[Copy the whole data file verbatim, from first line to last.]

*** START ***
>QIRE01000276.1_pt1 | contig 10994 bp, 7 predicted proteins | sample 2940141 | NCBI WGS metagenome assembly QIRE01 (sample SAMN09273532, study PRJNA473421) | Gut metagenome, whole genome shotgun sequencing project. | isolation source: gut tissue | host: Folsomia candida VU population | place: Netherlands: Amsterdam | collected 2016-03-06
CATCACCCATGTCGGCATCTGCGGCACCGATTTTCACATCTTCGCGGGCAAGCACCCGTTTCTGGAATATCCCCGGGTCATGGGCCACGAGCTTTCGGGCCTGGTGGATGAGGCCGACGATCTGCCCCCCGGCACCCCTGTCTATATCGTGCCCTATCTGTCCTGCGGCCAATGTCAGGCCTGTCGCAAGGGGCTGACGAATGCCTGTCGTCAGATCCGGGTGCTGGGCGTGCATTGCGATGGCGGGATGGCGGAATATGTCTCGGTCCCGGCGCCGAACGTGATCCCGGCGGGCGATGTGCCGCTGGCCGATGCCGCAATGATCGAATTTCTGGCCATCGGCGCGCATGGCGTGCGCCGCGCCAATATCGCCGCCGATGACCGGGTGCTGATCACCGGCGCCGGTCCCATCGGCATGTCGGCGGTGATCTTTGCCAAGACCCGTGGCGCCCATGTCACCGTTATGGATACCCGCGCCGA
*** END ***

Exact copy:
>QIRE01000276.1_pt1 | contig 10994 bp, 7 predicted proteins | sample 2940141 | NCBI WGS metagenome assembly QIRE01 (sample SAMN09273532, study PRJNA473421) | Gut metagenome, whole genome shotgun sequencing project. | isolation source: gut tissue | host: Folsomia candida VU population | place: Netherlands: Amsterdam | collected 2016-03-06
CATCACCCATGTCGGCATCTGCGGCACCGATTTTCACATCTTCGCGGGCAAGCACCCGTTTCTGGAATATCCCCGGGTCATGGGCCACGAGCTTTCGGGCCTGGTGGATGAGGCCGACGATCTGCCCCCCGGCACCCCTGTCTATATCGTGCCCTATCTGTCCTGCGGCCAATGTCAGGCCTGTCGCAAGGGGCTGACGAATGCCTGTCGTCAGATCCGGGTGCTGGGCGTGCATTGCGATGGCGGGATGGCGGAATATGTCTCGGTCCCGGCGCCGAACGTGATCCCGGCGGGCGATGTGCCGCTGGCCGATGCCGCAATGATCGAATTTCTGGCCATCGGCGCGCATGGCGTGCGCCGCGCCAATATCGCCGCCGATGACCGGGTGCTGATCACCGGCGCCGGTCCCATCGGCATGTCGGCGGTGATCTTTGCCAAGACCCGTGGCGCCCATGTCACCGTTATGGATACCCGCGCCGA